Crop Circles, An Elliptical View

by Jack Sullivan

Updated  Tuesday 17th August 1999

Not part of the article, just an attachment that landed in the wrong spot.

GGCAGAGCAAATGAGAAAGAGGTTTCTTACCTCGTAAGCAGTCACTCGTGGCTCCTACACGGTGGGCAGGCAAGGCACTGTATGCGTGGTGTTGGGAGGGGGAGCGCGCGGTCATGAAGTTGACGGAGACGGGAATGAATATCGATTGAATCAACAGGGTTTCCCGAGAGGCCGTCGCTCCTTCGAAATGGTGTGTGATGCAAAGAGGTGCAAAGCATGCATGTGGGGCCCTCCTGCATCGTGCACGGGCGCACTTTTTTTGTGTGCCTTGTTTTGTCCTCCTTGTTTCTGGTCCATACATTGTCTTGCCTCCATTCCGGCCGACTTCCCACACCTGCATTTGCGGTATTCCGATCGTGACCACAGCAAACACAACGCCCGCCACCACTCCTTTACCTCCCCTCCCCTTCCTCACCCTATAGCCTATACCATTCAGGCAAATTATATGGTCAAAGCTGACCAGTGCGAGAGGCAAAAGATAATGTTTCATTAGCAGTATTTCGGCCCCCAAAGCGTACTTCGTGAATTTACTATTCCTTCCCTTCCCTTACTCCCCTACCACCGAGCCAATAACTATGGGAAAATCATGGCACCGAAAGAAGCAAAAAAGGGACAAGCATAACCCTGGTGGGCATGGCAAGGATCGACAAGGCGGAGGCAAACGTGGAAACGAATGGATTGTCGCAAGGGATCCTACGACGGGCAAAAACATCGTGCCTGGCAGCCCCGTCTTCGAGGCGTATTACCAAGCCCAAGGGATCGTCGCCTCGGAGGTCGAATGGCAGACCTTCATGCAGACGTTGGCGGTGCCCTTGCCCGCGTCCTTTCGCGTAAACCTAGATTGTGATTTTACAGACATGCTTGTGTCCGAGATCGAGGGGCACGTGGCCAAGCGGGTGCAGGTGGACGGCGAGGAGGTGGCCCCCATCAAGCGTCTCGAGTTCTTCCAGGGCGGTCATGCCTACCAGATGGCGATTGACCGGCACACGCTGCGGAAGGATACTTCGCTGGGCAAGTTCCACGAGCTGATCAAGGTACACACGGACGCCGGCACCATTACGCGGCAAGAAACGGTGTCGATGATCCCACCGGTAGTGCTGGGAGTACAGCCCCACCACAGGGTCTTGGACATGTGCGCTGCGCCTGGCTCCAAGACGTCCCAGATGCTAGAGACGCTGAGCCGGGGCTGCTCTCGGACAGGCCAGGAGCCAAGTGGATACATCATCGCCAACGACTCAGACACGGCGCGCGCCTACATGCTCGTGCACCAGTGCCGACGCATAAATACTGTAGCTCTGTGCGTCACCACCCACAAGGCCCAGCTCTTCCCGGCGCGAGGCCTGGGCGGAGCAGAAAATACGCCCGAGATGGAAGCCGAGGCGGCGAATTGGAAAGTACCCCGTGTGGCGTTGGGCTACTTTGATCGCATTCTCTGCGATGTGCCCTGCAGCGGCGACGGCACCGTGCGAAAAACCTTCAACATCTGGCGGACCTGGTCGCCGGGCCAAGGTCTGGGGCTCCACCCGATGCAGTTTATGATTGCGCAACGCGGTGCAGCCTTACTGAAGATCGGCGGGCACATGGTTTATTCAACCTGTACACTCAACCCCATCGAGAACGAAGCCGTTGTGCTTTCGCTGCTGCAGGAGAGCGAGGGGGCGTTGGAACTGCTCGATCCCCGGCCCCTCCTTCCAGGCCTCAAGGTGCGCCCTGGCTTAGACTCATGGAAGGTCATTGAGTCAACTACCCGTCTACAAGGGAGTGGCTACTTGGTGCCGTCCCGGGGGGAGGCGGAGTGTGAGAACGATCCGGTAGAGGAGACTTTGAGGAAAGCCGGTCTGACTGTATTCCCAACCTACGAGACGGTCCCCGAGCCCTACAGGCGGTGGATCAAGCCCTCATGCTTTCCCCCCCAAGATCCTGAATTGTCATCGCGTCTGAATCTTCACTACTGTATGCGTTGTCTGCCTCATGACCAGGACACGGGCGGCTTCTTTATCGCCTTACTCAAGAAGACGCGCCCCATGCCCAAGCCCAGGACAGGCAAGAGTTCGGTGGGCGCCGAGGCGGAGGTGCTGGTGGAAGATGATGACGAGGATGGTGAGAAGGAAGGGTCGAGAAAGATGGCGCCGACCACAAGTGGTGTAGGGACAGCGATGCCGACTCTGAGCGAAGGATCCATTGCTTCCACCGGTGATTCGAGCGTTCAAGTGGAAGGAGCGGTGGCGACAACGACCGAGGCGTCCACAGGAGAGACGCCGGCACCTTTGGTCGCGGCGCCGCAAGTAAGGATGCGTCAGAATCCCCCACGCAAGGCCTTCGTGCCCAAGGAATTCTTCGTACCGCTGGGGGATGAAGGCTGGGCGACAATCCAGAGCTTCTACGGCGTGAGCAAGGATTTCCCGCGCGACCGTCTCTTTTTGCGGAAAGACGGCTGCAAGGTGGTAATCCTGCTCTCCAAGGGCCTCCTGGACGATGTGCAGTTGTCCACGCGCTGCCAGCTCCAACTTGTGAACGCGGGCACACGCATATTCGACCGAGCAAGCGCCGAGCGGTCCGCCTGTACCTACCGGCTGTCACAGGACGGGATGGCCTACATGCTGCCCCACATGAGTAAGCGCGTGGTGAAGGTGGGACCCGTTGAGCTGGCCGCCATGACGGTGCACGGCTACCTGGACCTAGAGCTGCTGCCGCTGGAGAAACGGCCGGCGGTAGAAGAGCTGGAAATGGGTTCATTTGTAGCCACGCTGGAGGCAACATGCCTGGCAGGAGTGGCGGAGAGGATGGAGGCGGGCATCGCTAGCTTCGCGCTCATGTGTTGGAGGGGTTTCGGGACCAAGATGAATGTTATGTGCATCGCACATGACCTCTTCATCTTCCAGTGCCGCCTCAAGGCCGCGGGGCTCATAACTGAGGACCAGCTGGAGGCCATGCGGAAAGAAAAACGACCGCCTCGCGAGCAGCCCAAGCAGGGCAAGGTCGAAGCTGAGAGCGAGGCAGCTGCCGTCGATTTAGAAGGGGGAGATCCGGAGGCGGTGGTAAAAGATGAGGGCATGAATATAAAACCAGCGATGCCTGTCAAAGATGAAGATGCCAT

Many crop circles, in fact probably most, have occurred on hillsides or sloping ground. Also over the years there have been reports from witnesses and also other indications, that suggest that whatever the force is that creates them, it is projected down on to the earth from a perpendicular position directly above, almost as if from a 'Spotlight' suspended from a balloon. There have also been reports that many of the 'circles' , when carefully measured, are not true circles, they are ellipses. They turn out to have major and minor axes to a greater of lesser degree. Two fairly obvious conclusions can be drawn from the above information: 1. Circle hoaxers cannot produce ellipses with the equipment they use to create circles. A central anchor point and a rope tie will always produce a circle, whether on a hillside or on the flat. Any movement of the single central anchor point, either deliberately or accidentally will merely result in a deformed circle. This is not to say that an ellipse cannot be produced in a crop field. There is a well known method of drawing an ellipse which requires two foci and a connecting line, (any would be hoaxer wanting to try using it please contact me), but only the intention to deliberately, not accidentally, create an ellipse would call for its use. It follows from the above, that where circles, obviously intended to be circular, show ellipticality when measured they must generally be genuine, whether on a slope or on a flat. 2. If the theory proposed in the first paragraph above holds good then a genuine circle, found on a hillside , is capable of confirming that its forming force was projected perpendicularly downwards (or maybe an earth energy projected upwards?), because there is a mathematical relationship between the three components of:- 1. Angle of the incline. 2. The measurement of the down slope axis, and 3. The measurement of the horizontal axis across the hillside. If, a parallel beam of light designed to produce a circular image, is projected downwards on to a true horizontal surface, The beam of light, seen from the side will appear as a Cylinder standing on the base horizontal surface An illuminated true circular image will be seen on the base surface. If the base is then raised at one side so as to form an inclined surface for the light to fall upon the image will become an ellipse. The measurement across the image, ‘Dimension A’ in the Diagram "Cylindrical Sections" will be unchanged whatever the inclination of the base surface but the down slope measurement, ‘Dimension B’ in the diagram, will lengthen in proportion to the increasing inclination of the base surface. The Diagram "Cylindrical Sections" is an illustration of the geometrical principle that an Ellipse is a ‘Section of a Cylinder’ and that the dimension of the major axis of the ellipse is a function of the Cosine of the ‘angle of inclination’ from the horizontal. Given any two components of the three involved the missing component is very easily found. with any electronic calculator having trigonometrical functions. See the calculation examples given in the Diagram Cylindrical Sections'.. EXAMPLE Where the down slope dimension B is required and the horizontal or true circle diameter A is 140 feet. and angle ‘y’ = 15 deg. Dimension B = l4OICos. 15 deg. Dimension B = 140/ 0.966 = 144.94 feet Where dimension A is required and the downslope dimension B is known, Dimension A = Dimension B x Cos. 15 deg. DimensionA= 144.94 xO.966 = 140 feet The angle y of the slope is given by Dimension A divided by Dimension B to find the Cosine of angle ‘y` Thus 140/144.94 = 0.966 . This is the Cosine of 15 deg. resolved from trig, tables or by Calculator. Site measuring of the Angle of Slope. Failing the availability of a Clinometer or Theodolite type instrument for the purpose, a simple good enough device can be made from a piece of thin board or card, a simple plastic `Students Protractor’ from Woolworths, some strong thread and a small weight or plum bob. See Drawing below. Method of use. Stand at the lowest extremity of the circle and sight along the top edge of the board at the head of an assistant standing at the hightest extremity of the circle. Make sure the weight  is swinging freely. Allow it to settle and trap the thread at point `X` against the Board with the fingers. Read off the inclination of the slope on the Protractor. Jack Sullivan April 1999